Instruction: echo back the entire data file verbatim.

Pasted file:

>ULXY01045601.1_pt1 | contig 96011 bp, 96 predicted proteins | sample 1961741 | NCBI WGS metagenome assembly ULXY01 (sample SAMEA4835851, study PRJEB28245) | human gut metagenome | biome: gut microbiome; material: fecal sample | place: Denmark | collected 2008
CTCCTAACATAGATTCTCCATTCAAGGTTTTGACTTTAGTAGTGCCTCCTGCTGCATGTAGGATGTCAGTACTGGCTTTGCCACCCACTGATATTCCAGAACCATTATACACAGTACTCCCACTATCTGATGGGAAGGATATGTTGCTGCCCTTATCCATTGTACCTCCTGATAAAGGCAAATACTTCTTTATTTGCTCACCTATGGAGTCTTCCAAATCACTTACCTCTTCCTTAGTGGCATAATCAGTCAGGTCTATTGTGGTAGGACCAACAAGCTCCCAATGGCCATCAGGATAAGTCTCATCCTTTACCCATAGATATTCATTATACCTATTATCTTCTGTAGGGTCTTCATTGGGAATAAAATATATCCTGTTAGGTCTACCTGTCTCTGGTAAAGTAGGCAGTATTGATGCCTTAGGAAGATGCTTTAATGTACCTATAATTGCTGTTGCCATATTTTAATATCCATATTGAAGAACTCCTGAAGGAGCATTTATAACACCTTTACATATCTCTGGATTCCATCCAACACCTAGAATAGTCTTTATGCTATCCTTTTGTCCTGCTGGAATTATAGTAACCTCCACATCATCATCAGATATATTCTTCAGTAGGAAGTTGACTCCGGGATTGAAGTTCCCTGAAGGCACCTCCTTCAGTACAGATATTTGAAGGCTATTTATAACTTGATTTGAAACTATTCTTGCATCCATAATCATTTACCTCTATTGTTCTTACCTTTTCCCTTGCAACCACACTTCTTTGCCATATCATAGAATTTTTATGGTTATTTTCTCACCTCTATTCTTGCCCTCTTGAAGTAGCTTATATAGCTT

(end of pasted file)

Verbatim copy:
>ULXY01045601.1_pt1 | contig 96011 bp, 96 predicted proteins | sample 1961741 | NCBI WGS metagenome assembly ULXY01 (sample SAMEA4835851, study PRJEB28245) | human gut metagenome | biome: gut microbiome; material: fecal sample | place: Denmark | collected 2008
CTCCTAACATAGATTCTCCATTCAAGGTTTTGACTTTAGTAGTGCCTCCTGCTGCATGTAGGATGTCAGTACTGGCTTTGCCACCCACTGATATTCCAGAACCATTATACACAGTACTCCCACTATCTGATGGGAAGGATATGTTGCTGCCCTTATCCATTGTACCTCCTGATAAAGGCAAATACTTCTTTATTTGCTCACCTATGGAGTCTTCCAAATCACTTACCTCTTCCTTAGTGGCATAATCAGTCAGGTCTATTGTGGTAGGACCAACAAGCTCCCAATGGCCATCAGGATAAGTCTCATCCTTTACCCATAGATATTCATTATACCTATTATCTTCTGTAGGGTCTTCATTGGGAATAAAATATATCCTGTTAGGTCTACCTGTCTCTGGTAAAGTAGGCAGTATTGATGCCTTAGGAAGATGCTTTAATGTACCTATAATTGCTGTTGCCATATTTTAATATCCATATTGAAGAACTCCTGAAGGAGCATTTATAACACCTTTACATATCTCTGGATTCCATCCAACACCTAGAATAGTCTTTATGCTATCCTTTTGTCCTGCTGGAATTATAGTAACCTCCACATCATCATCAGATATATTCTTCAGTAGGAAGTTGACTCCGGGATTGAAGTTCCCTGAAGGCACCTCCTTCAGTACAGATATTTGAAGGCTATTTATAACTTGATTTGAAACTATTCTTGCATCCATAATCATTTACCTCTATTGTTCTTACCTTTTCCCTTGCAACCACACTTCTTTGCCATATCATAGAATTTTTATGGTTATTTTCTCACCTCTATTCTTGCCCTCTTGAAGTAGCTTATATAGCTT